By Ed Huyck
By Melissa Wray
By Patrick Strait
By Jonathan McJunkin
By B Fresh Photography
By Ryan Siverson
By Kendra Sundvall
By Ed Huyck
"MY FRIENDS ALWAYS say to me: 'You run up the walls like it's normal,'" says choreographer Gerry Girouard. "You might call it experimental dance, because I don't know what else to call it. I've been doing it for so long that it doesn't seem experimental to me."
Girouard's vision of normality, currently demonstrated in the collaboration Gravity Games: Analog Bodies Surfing a Digital World at Red Eye, exists in willful defiance of Newtonian laws of motion. Five dancers inhabit a large steel frame, visible through Plexiglas windows, and steadfastly refuse to keep their feet on the floor. They pole-vault themselves onto the walls, or turn themselves upside down, shifting direction without warning as they support themselves by balancing on their heads. "I think of their movement in two ways," Girouard says. "First, I imagine taking a jar that is half filled with water and jostling it around. The water is colored, so you can see its movement in the jar. Secondly, I imagine throwing a Ping-Pong ball into a closet and watching it as it rebounds off all sorts of walls and shelves."
In Gravity Games, Girouard's choreography takes place in a dense, multimedia environment, including projected video designed by Stephen Rueff. At times, sonograms of beating human hearts are projected directly on top of the dancers. At other times live video feeds of the performances, viewed from wild angles, appear on a scrim behind the dancers. Girouard has also collaborated with composer Manjunan Gnanaratnam for this project. The Sri Lankan-born Gnanaratnam provides a soundtrack that opens with a traditional Hindu song, played on tabla and sitar. "But the performance," Girouard adds, "includes a wide variety of music: angry, gibbering sounds; ocean sounds; klezmerish piano (Gnanaratnam often writes in a minor key); [and] world-beat techno."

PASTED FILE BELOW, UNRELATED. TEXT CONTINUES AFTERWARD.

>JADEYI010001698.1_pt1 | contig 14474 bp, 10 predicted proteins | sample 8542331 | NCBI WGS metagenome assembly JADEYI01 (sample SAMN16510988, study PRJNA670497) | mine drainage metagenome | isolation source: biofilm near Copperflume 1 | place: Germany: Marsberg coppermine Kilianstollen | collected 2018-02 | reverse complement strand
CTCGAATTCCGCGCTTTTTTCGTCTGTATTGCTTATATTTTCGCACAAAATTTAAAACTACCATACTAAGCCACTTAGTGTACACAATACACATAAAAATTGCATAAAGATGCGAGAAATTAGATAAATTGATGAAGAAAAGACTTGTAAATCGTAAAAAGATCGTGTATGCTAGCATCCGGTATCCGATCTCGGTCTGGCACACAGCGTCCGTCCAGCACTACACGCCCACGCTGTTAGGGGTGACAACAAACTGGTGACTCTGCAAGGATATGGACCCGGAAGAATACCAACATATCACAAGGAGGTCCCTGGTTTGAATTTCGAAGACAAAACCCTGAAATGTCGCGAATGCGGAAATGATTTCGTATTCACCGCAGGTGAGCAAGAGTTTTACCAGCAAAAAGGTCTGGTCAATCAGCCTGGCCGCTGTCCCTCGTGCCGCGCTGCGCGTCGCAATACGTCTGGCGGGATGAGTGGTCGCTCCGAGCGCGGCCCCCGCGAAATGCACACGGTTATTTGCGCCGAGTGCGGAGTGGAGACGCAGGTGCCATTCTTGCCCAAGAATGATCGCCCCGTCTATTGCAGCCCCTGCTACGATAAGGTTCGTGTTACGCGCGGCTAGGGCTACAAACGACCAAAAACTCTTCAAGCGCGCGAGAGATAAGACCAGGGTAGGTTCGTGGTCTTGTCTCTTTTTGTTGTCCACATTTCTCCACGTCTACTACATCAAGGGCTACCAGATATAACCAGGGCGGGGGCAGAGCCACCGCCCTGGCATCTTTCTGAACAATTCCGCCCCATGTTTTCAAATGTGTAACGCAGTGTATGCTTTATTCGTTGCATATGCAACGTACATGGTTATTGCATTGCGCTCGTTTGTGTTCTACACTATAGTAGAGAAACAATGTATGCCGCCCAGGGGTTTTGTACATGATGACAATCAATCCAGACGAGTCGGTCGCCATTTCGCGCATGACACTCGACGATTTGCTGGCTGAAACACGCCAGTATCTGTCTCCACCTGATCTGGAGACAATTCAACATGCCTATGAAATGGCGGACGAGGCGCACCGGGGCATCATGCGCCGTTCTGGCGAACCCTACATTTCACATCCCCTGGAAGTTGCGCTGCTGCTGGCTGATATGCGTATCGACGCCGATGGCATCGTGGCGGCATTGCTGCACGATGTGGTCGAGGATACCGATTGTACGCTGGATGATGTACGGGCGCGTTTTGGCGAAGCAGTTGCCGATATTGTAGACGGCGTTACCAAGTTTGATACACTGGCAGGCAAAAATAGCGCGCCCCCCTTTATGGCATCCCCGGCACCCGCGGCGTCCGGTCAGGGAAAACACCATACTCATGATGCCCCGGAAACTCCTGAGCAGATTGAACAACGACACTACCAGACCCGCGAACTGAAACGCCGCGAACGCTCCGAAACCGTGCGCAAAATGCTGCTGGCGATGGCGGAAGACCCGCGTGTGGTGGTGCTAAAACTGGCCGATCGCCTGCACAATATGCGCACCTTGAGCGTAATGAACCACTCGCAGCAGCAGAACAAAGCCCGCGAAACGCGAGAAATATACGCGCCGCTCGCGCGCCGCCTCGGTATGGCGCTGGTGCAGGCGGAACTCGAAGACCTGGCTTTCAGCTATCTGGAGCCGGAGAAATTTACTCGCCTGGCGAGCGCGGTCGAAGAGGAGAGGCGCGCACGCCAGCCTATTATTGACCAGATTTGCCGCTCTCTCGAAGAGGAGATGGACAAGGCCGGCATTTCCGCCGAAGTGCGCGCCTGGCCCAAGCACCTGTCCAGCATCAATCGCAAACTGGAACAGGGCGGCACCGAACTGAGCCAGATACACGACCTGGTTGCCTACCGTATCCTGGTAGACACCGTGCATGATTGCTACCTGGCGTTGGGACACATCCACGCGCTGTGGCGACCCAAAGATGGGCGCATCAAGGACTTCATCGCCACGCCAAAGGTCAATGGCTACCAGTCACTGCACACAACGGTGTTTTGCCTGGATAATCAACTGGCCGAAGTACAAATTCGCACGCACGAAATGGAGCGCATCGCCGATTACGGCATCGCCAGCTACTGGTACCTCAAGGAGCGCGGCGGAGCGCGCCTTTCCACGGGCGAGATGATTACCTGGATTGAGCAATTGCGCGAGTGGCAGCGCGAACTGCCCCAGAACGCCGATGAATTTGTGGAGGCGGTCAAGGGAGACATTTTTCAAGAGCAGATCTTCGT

As disparate as these elements might be, Girouard cautions that they all serve to create a single artistic statement. "The intention was more than just to make an abstract dance," he says. "There's a drama behind what is happening. The performance starts as contentious: People jab at each other with poles and knock each other to the ground. By the end of the evening, though, it has become joyous, with people flying off the walls."
Girouard has been defying gravity like this for a decade, which seems natural for a choreographer who came to dance with a background in gymnastics. When he began dancing with Minneapolis's Nancy Hauser Dance Company in 1983, his previous education in dance consisted of what Girouard concedes was "nothing." Despite this, he took to dancing immediately ("This was my home," he says), and stayed with the company for eight years, joining them on tours of Japan and China.
He first began developing his unique style of choreography ten years ago, in a workshop led by Beverly Blossom, who is known for her quirky movement. Girouard did a dance in which he impersonated a spider by doing handstands on the wall. "Wow, that's really beautiful," Girouard recalls Blossom telling him. "I like what you are doing on the walls."
Girouard has remained on the walls ever since, but he is quick to point out that he uses acrobatic choreography "to heighten the statement the dance is making, not to be the statement."
Girouard dances in Gravity Games, and he is the only performer with a formal background in gymnastics. "I would tell the others to pole-vault onto the wall, and then stick there, and then slowly slide down to the floor, and then flip over in the air," Girouard says. "They were happy to try it. I am blessed with adventurous dancers."
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